CSIRO Publishing blank image blank image blank image blank imageBooksblank image blank image blank image blank imageJournalsblank image blank image blank image blank imageAbout Usblank image blank image blank image blank imageShopping Cartblank image blank image blank image You are here: Journals > International Journal of Wildland Fire   
International Journal of Wildland Fire
  Published on behalf of the International Association of Wildland Fire
blank image Search
blank image blank image
blank image
  Advanced Search

Journal Home
About the Journal
Editorial Structure
Online Early
Current Issue
Just Accepted
All Issues
Special Issues
Research Fronts
Sample Issue
20-Year Author Index
For Authors
General Information
Submit Article
Author Instructions
Open Access
For Referees
Referee Guidelines
Review an Article
For Subscribers
Subscription Prices
Customer Service
Print Publication Dates

blue arrow e-Alerts
blank image
Subscribe to our Email Alert or RSS feeds for the latest journal papers.

red arrow Connect with CP
blank image
facebook twitter logo LinkedIn

red arrow Connect with IAWF
blank image
facebook twitter LinkedIn


Article << Previous     |     Next >>   Contents Vol 11(1)

Lightning and lightning fire, central cordillera, Canada

Jack Wierzchowski, Mark Heathcott and Michael D. Flannigan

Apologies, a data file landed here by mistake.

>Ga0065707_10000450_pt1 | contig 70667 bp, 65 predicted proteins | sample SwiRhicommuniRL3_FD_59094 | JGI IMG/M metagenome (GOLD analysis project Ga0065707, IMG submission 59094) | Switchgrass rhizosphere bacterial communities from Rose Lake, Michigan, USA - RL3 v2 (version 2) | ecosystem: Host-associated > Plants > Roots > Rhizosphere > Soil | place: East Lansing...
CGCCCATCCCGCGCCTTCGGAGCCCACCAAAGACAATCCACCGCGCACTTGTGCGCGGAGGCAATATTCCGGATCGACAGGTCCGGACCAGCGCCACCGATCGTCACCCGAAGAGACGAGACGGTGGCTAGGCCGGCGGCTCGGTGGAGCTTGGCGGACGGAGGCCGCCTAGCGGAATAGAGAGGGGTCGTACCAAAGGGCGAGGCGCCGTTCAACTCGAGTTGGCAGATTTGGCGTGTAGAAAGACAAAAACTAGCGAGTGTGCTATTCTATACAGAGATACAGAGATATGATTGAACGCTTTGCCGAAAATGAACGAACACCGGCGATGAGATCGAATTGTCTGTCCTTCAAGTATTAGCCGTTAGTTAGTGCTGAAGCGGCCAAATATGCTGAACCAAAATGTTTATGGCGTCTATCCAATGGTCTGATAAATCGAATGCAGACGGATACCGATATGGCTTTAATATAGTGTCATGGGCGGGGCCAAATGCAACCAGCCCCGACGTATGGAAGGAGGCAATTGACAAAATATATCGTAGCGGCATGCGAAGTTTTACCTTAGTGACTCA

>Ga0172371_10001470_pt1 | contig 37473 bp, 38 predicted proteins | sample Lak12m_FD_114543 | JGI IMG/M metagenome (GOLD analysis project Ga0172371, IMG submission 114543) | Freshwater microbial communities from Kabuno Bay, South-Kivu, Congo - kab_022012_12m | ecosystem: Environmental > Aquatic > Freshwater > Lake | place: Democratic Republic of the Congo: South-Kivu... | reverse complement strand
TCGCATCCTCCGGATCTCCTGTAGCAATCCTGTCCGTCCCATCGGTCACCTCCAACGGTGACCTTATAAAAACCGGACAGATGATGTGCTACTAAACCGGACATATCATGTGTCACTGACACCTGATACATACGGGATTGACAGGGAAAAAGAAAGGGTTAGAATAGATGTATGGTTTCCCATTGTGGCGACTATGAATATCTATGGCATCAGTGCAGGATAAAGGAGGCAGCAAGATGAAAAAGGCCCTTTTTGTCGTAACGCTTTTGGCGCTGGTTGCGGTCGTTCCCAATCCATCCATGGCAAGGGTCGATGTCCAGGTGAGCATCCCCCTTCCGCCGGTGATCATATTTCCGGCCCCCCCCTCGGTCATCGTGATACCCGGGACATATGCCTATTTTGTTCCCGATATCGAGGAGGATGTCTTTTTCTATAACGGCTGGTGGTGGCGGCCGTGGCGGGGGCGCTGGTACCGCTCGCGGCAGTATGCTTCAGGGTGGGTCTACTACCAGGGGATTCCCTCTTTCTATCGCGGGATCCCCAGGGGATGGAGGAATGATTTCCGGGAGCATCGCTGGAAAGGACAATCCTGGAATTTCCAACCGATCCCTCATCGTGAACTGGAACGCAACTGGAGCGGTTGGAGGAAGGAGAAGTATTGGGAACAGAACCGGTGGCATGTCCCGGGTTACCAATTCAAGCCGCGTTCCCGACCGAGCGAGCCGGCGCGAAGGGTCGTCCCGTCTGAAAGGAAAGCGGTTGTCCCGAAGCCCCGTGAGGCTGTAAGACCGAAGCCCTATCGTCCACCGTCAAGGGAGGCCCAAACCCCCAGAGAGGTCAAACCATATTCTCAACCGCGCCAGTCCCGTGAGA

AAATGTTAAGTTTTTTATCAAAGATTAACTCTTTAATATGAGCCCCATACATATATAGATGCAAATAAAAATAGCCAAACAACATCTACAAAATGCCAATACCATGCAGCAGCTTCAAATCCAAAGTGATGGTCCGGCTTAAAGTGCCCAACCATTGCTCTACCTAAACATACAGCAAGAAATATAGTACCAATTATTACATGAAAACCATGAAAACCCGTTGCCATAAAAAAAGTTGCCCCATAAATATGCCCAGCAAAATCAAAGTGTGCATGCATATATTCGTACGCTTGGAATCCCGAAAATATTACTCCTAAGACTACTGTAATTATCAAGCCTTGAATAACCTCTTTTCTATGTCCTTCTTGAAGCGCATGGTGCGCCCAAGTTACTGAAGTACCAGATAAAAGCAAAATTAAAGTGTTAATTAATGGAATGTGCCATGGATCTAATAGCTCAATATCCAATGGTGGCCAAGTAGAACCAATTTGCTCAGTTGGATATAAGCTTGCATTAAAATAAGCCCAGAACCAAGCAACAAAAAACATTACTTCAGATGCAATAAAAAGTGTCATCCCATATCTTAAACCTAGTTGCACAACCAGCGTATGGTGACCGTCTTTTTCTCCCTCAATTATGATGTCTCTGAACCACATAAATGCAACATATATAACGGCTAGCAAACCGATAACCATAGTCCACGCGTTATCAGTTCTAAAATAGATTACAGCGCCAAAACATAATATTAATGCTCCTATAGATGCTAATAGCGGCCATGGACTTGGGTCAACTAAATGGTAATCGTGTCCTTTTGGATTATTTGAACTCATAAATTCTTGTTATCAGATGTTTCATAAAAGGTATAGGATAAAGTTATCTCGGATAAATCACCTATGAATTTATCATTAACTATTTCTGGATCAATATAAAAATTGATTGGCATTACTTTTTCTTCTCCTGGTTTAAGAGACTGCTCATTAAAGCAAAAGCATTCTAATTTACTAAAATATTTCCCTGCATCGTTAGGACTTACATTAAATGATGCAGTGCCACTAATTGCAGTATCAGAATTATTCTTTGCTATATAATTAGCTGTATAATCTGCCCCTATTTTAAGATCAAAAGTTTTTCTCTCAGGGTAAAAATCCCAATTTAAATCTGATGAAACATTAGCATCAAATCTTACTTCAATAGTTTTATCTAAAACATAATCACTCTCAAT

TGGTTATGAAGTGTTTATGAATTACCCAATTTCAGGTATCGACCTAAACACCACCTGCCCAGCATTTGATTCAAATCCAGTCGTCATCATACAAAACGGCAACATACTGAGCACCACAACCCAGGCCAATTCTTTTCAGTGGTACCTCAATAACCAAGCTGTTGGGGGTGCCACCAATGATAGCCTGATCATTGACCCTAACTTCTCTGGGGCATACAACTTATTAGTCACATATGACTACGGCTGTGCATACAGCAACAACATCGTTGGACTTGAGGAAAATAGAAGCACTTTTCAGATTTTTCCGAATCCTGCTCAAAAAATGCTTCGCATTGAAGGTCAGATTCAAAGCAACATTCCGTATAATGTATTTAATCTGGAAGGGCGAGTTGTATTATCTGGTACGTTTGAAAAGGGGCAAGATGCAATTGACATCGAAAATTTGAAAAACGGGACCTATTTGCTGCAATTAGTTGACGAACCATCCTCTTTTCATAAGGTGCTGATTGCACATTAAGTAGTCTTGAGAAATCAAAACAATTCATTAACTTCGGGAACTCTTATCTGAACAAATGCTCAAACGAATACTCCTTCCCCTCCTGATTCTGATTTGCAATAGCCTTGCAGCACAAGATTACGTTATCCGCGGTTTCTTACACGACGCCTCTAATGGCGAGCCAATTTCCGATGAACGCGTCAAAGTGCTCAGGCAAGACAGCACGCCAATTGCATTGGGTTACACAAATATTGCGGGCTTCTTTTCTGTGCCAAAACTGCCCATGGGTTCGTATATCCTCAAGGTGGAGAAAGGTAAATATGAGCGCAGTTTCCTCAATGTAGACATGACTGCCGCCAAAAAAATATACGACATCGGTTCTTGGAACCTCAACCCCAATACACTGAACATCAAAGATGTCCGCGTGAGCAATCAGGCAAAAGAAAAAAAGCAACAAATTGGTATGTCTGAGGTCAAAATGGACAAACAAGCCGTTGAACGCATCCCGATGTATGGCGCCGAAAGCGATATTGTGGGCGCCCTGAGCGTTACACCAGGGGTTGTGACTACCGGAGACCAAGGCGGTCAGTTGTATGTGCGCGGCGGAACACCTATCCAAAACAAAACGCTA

International Journal of Wildland Fire 11(1) 41 - 51
Published: 13 March 2002


This study examines the influences of fuel, weather and topography on lightning-caused forest fires in portions of southern British Columbia and Alberta, Canada. The results show a significant difference in lightning and lightning-caused fires east and west of the Continental Divide. In British Columbia, on average there was one fire for every 50 lightning discharges whereas in Alberta there was one fire for every 1400 lightning discharges. Elevation, the distribution of lightning strikes, the Daily Severity Rating (a component of the Canadian Forest Fire Weather Index System) and vegetation composition were identified as primary agents controlling lightning fire occurrence. However, the multivariate analysis does suggest that there are other factors influencing fire occurrence other than the biophysical factors we tested. The implications of the lightning and lightning-ignited fires for land managers are discussed.

Keywords: lightning; lightning-caused forest fires; spatial analysis.

Full text doi:10.1071/WF01048

© IAWF 2002

blank image
Subscriber Login

PDF (461 KB) $25
 Export Citation
Legal & Privacy | Contact Us | Help


© CSIRO 1996-2015